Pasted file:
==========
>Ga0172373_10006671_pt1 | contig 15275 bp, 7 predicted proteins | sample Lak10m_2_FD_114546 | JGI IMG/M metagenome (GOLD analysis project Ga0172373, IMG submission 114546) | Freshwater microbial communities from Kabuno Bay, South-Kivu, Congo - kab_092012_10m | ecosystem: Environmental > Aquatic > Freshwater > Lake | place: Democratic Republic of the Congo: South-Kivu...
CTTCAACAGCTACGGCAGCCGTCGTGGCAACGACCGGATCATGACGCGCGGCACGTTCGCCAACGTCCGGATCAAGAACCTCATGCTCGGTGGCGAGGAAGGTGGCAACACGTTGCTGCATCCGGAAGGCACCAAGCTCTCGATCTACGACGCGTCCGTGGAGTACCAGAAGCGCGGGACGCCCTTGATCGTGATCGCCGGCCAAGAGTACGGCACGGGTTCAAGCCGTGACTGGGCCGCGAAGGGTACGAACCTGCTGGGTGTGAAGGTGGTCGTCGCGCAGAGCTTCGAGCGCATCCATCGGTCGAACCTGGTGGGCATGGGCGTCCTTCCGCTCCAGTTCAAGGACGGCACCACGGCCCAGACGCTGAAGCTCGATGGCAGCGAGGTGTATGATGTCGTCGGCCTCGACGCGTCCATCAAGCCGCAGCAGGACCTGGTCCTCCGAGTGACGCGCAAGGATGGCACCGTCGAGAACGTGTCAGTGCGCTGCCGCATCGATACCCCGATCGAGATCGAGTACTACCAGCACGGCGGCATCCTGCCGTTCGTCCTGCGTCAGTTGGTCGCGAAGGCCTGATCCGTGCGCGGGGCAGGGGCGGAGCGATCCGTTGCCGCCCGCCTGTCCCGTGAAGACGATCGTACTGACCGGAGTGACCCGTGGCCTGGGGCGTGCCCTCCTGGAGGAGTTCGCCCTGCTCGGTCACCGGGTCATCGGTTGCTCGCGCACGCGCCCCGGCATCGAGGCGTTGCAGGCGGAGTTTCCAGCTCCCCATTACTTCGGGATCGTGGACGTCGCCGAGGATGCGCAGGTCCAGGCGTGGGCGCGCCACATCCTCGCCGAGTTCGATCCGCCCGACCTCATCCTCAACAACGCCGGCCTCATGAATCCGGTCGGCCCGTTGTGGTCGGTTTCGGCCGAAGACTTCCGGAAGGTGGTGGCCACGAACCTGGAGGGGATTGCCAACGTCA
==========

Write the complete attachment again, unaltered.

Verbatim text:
>Ga0172373_10006671_pt1 | contig 15275 bp, 7 predicted proteins | sample Lak10m_2_FD_114546 | JGI IMG/M metagenome (GOLD analysis project Ga0172373, IMG submission 114546) | Freshwater microbial communities from Kabuno Bay, South-Kivu, Congo - kab_092012_10m | ecosystem: Environmental > Aquatic > Freshwater > Lake | place: Democratic Republic of the Congo: South-Kivu...
CTTCAACAGCTACGGCAGCCGTCGTGGCAACGACCGGATCATGACGCGCGGCACGTTCGCCAACGTCCGGATCAAGAACCTCATGCTCGGTGGCGAGGAAGGTGGCAACACGTTGCTGCATCCGGAAGGCACCAAGCTCTCGATCTACGACGCGTCCGTGGAGTACCAGAAGCGCGGGACGCCCTTGATCGTGATCGCCGGCCAAGAGTACGGCACGGGTTCAAGCCGTGACTGGGCCGCGAAGGGTACGAACCTGCTGGGTGTGAAGGTGGTCGTCGCGCAGAGCTTCGAGCGCATCCATCGGTCGAACCTGGTGGGCATGGGCGTCCTTCCGCTCCAGTTCAAGGACGGCACCACGGCCCAGACGCTGAAGCTCGATGGCAGCGAGGTGTATGATGTCGTCGGCCTCGACGCGTCCATCAAGCCGCAGCAGGACCTGGTCCTCCGAGTGACGCGCAAGGATGGCACCGTCGAGAACGTGTCAGTGCGCTGCCGCATCGATACCCCGATCGAGATCGAGTACTACCAGCACGGCGGCATCCTGCCGTTCGTCCTGCGTCAGTTGGTCGCGAAGGCCTGATCCGTGCGCGGGGCAGGGGCGGAGCGATCCGTTGCCGCCCGCCTGTCCCGTGAAGACGATCGTACTGACCGGAGTGACCCGTGGCCTGGGGCGTGCCCTCCTGGAGGAGTTCGCCCTGCTCGGTCACCGGGTCATCGGTTGCTCGCGCACGCGCCCCGGCATCGAGGCGTTGCAGGCGGAGTTTCCAGCTCCCCATTACTTCGGGATCGTGGACGTCGCCGAGGATGCGCAGGTCCAGGCGTGGGCGCGCCACATCCTCGCCGAGTTCGATCCGCCCGACCTCATCCTCAACAACGCCGGCCTCATGAATCCGGTCGGCCCGTTGTGGTCGGTTTCGGCCGAAGACTTCCGGAAGGTGGTGGCCACGAACCTGGAGGGGATTGCCAACGTCA